Alderson: Should have sent chocolate

Here is Sandy Alderson's deconstruction of Jose Reyes' departure:

How much of pursuing a free agent is love, for lack of a better word? And could you have shown more of that?

“If you’re asking whether I should have sent him a box of chocolates, perhaps I should have done that. On the other hand, the box of chocolates wouldn’t have cost $106 million either.”

Jose was clearly upset with the way it went down. I understand your strategy. But was there any thought to having more conversation/courtship?

“It was pretty clear, I think, from Terry (Collins) as well as others in the organization, including me, that we would like to have him back. Most of my conversations were public. I tried to convey that publicly. And those conversations I did have from time to time with (agent) Peter Greenberg, I expressed that personally. So, from that standpoint, I certainly don’t feel as if that was the difference between him coming back and not coming back. I think our conduct over the course of last season, when we had an opportunity to trade him, we had other opportunities to do things, when Terry and the organization went out their way to protect him physically to make sure he was not only able to perform, but was healthy at the end of the season, which obviously would have an impact on his contract status, I think given all of those things we acted in his best interest and with a view toward maintaining a positive relationship with him.”

When Jose says the Mets didn’t want him, do you think about the attempt during season to approach him about extension? Does his criticism seem off-base in light of that?

“I won’t get into what’s fair or unfair. All I can say is he had a great career with us. I wish him well with the Marlins and understand why he made the decision he did. I think it was less about style than about substance when it comes right down to his new situation.”

Can you say when you knew definitively, or strongest hunch, when you believed he was not coming back?

“Well, on Sunday I knew it wasn’t happening. I more or less had a confirmation it wasn’t happening on Sunday morning. On Saturday night I had a very strong feeling that it was not going to happen -- very strong if not certain sense that it was not going to happen. But as late as Saturday morning and through the course of Friday I thought it might be a possibility. In fact, I actually got excited about the possibility during that 18 hours or so. So working that chronology back, I would say at the beginning of that week I had some sense maybe there was a possibility. But that was all a function of what the market might have been. Our approach the whole way was to say, ‘Look, we kind of know what we can do here. We know it’s important to Jose.’ And try to match what we can do with what’s important to him. And see if that’s consistent with his other options -- not looking for a discount, but hoping that the market would line up with us.”

What you heard Saturday night was your maximum parameters for a deal already had been completed?

“Friday there was an interest in having dialogue based on some of the conceptual ideas that I had floated. There was still interest in doing that Saturday morning. By Saturday evening things had gone way beyond what I had floated apparently. At least that was the sense that I got.”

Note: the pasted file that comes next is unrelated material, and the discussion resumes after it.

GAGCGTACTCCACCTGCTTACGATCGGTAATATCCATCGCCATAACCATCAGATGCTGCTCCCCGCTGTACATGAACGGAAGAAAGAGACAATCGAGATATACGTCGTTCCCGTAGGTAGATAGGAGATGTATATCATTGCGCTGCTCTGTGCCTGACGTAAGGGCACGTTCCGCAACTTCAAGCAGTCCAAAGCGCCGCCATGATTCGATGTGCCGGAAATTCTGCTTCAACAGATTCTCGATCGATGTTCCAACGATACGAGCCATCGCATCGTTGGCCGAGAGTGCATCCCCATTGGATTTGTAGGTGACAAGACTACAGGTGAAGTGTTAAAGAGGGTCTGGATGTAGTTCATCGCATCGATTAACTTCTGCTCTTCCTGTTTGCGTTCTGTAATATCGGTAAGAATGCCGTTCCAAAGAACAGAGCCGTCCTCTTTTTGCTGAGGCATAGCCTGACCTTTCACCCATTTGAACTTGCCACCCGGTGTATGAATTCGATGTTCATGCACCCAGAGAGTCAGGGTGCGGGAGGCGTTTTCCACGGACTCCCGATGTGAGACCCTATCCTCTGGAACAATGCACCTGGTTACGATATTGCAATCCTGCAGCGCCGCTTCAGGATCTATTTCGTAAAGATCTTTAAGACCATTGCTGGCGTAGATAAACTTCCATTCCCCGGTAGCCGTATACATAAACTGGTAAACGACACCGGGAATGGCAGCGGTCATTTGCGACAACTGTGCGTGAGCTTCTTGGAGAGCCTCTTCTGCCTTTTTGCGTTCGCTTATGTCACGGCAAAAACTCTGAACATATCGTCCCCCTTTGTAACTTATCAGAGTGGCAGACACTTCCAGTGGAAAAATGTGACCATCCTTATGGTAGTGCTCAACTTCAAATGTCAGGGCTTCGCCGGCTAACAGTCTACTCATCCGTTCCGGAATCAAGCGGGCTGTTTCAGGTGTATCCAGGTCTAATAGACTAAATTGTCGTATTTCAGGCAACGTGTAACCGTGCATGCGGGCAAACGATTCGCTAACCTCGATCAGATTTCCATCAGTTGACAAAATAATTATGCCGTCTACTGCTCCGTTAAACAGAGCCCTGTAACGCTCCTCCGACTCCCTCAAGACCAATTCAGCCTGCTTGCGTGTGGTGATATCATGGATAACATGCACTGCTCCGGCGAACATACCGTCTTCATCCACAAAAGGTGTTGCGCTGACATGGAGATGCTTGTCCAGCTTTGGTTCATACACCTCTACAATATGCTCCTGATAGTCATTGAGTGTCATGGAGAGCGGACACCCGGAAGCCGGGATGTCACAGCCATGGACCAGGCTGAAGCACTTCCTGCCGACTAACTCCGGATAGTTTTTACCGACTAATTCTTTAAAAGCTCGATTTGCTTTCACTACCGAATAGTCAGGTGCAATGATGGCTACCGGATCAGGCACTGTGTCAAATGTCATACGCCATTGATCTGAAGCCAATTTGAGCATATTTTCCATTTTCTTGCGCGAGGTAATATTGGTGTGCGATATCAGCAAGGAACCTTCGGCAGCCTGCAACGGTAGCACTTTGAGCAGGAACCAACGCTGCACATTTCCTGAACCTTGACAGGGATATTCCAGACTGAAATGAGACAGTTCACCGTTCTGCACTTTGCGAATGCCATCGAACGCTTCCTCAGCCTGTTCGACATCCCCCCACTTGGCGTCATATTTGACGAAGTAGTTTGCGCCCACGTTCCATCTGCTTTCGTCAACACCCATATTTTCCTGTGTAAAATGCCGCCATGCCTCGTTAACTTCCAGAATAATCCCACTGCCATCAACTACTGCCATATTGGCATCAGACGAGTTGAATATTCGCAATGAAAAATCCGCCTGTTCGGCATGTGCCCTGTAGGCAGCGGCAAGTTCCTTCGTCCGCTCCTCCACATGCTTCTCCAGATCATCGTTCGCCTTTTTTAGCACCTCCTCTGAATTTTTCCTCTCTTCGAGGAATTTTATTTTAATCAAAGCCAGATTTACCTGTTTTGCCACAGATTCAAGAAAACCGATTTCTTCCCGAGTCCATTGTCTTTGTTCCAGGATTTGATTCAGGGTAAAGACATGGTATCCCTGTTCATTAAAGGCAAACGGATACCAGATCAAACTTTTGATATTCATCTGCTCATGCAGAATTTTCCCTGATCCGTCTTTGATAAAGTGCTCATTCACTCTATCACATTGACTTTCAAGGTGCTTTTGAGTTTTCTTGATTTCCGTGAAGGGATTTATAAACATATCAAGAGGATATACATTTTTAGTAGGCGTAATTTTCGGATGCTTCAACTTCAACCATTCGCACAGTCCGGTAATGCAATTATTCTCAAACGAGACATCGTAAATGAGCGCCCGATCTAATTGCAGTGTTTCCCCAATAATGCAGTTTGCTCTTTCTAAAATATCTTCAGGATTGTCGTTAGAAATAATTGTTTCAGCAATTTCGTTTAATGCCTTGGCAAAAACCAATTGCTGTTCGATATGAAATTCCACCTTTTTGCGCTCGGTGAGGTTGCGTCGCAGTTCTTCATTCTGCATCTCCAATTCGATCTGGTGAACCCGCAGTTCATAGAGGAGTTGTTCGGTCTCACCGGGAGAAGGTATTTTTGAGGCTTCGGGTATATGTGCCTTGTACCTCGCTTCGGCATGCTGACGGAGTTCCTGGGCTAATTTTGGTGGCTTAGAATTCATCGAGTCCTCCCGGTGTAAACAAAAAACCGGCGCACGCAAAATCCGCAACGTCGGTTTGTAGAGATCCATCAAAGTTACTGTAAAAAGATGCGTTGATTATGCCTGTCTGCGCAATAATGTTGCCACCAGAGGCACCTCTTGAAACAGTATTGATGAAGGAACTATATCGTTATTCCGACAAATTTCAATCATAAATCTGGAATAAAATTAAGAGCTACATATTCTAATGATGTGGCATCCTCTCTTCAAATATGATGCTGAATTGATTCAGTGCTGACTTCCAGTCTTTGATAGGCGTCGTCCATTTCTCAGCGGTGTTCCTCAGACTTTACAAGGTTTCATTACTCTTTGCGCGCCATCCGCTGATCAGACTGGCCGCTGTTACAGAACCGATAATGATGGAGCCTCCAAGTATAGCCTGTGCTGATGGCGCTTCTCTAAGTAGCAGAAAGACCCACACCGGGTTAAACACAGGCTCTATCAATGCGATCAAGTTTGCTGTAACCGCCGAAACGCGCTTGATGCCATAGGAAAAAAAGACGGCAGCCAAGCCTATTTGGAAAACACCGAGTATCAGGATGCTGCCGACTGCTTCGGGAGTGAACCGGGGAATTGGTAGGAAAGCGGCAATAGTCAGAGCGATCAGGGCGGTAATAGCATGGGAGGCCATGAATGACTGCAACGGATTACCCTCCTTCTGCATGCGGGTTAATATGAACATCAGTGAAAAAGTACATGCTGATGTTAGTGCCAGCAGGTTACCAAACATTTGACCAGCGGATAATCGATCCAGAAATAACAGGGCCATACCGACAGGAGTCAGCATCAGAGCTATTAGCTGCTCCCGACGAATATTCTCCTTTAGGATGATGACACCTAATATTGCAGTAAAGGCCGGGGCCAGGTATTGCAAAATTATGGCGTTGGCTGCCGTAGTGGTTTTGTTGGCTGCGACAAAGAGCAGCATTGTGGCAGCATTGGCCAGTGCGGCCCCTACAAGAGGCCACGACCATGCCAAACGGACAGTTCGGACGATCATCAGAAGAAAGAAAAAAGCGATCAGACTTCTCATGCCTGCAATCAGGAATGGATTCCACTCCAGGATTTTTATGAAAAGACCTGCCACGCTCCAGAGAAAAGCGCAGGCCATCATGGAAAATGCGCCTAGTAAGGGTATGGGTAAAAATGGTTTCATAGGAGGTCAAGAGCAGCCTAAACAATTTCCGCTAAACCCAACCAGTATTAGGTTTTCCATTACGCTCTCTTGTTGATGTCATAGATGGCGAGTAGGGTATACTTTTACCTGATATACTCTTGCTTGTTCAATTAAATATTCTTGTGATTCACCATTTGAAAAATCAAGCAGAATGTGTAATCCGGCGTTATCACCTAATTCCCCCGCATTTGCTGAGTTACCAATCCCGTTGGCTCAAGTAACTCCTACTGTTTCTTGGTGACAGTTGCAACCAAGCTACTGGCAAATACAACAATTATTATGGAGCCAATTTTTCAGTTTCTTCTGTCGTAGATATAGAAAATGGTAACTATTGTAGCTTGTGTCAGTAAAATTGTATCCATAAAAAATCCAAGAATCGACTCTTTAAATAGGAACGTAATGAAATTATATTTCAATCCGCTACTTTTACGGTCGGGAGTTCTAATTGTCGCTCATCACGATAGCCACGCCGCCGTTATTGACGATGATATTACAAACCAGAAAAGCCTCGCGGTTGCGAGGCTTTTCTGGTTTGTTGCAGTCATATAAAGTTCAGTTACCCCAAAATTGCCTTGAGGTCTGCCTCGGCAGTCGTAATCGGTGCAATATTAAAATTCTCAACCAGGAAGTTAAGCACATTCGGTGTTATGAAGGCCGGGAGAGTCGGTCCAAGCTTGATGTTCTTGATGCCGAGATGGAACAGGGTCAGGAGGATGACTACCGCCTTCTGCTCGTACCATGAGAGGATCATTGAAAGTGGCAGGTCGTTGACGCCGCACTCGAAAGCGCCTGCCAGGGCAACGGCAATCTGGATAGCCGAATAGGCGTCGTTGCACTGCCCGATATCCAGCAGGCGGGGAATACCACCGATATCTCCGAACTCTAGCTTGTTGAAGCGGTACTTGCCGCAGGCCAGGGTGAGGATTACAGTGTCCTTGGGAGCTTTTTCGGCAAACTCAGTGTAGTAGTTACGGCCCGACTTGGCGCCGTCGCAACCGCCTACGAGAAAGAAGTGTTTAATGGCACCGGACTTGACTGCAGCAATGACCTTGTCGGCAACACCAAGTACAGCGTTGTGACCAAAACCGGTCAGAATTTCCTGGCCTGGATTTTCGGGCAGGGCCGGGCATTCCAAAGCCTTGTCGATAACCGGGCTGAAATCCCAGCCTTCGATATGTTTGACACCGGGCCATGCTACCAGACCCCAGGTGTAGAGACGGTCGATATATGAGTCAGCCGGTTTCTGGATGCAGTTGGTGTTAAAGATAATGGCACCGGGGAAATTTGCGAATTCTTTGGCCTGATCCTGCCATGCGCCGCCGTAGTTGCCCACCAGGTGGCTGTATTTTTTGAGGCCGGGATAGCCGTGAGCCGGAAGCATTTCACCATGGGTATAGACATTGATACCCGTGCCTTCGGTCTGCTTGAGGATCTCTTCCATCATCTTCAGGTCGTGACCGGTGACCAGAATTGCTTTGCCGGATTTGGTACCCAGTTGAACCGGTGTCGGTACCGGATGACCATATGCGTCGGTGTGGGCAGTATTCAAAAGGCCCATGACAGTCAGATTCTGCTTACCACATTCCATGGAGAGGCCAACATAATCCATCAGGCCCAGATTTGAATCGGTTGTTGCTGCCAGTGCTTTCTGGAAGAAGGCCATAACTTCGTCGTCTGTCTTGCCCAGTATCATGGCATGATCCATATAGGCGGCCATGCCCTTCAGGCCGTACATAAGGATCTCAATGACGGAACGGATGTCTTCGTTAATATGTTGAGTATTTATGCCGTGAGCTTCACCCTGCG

Peter Greenberg indicated to media that Sunday morning you said you were going to go to ownership and see if there was more available. Correct?

“No. I knew what I had to work with.”

Is it fair to say at $17 million times six years Jose just wasn’t worth it for the Mets for where they are now?

“Well, what went into this decision I think went beyond Jose himself. One had to take into account franchise history, baseball history, our approach over the last several years, which I would call “high risk,” and a desire to get back off the trapeze a little. However, this was a little bit different situation. This was not a free agent for Boston or Pittsburgh or Timbuktu. This was a homegrown player. And so from that standpoint, we looked at it somewhat differently. But against history of the franchise and baseball generally, we had to weigh the risk, again, taking into account this is a homegrown player, this is a player that has a connection with our fans. I’ve acknowledged that on many occasions. And so from that standpoint it caused us to take another look at it and try to extend ourselves in a way that still kept the risk in mind at least. But we knew what he was looking for.

“And, again, we never made an offer. Make that clear again. But conceptually they understood where we might be. And I knew where they were and what they wanted. And so trying to reach that, we had some ideas that I thought would be appealing. And I think as of Friday, early Saturday, they were appealing.”

Is most of the risk the length of the deal, that as he ages and loses speed the production will decline?

“Without getting into Jose’s situation specifically, most of the risk in these long-term deals is in the length of the contract. You will find people I think more willing to give a higher average annual value over a shorter period of time, because in the aggregate the numbers are lower. And the risk increases, maybe exponentially, as time goes on. That’s without getting into Jose’s situation, because I don’t think it’s really fair to talk about Jose specifically.”